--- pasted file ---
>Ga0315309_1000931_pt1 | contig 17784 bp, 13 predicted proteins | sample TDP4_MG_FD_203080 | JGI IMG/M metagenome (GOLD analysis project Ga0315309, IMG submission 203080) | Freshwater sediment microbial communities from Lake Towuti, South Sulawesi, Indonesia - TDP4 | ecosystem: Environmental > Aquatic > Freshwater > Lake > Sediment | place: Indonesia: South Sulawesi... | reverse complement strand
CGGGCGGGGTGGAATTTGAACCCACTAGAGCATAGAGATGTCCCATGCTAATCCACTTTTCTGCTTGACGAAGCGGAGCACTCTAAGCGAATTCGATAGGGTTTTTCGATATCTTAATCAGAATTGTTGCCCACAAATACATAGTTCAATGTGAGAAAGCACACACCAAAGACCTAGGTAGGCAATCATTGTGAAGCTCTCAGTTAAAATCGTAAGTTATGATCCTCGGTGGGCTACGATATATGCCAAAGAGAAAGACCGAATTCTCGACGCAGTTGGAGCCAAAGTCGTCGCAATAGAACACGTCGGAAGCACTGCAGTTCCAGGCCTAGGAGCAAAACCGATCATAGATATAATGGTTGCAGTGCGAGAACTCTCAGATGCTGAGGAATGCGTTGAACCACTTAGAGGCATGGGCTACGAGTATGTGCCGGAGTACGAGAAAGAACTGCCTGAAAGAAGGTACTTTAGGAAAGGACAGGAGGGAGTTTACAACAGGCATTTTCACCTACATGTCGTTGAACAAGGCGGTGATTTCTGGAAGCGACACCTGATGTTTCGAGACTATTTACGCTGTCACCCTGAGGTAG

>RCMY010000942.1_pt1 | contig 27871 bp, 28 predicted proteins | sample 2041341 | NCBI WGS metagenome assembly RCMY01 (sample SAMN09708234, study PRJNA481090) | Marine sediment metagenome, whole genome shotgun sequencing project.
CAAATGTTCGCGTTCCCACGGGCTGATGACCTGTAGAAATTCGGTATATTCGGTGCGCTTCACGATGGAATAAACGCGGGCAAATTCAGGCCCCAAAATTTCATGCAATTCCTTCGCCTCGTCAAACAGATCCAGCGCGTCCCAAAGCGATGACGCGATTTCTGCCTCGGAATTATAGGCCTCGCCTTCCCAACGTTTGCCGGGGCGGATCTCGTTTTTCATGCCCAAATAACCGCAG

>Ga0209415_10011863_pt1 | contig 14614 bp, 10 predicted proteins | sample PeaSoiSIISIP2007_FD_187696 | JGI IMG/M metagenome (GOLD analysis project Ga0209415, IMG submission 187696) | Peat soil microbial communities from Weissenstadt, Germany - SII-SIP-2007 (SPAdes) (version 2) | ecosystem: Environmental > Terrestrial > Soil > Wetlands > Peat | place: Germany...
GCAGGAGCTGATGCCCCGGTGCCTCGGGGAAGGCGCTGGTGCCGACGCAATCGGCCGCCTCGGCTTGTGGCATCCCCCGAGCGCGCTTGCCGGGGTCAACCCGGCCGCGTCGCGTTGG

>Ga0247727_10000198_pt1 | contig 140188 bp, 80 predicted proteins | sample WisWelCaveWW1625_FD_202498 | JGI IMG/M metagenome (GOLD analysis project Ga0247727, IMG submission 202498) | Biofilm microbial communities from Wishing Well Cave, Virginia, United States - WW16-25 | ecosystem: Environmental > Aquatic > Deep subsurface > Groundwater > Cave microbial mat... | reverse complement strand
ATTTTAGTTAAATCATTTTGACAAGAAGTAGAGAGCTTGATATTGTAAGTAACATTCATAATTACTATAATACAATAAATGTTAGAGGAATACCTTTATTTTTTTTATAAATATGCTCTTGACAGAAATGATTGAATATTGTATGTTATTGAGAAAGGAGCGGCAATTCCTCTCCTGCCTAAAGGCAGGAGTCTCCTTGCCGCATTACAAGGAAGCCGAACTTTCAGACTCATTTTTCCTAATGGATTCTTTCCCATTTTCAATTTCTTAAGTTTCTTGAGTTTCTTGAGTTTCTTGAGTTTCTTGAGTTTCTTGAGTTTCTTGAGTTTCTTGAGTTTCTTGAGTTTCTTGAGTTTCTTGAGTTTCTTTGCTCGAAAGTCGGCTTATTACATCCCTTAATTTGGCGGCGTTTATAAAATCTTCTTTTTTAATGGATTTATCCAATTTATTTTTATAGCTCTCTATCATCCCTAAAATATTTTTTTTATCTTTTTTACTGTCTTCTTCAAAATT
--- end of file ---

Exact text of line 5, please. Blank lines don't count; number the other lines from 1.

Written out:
>Ga0209415_10011863_pt1 | contig 14614 bp, 10 predicted proteins | sample PeaSoiSIISIP2007_FD_187696 | JGI IMG/M metagenome (GOLD analysis project Ga0209415, IMG submission 187696) | Peat soil microbial communities from Weissenstadt, Germany - SII-SIP-2007 (SPAdes) (version 2) | ecosystem: Environmental > Terrestrial > Soil > Wetlands > Peat | place: Germany...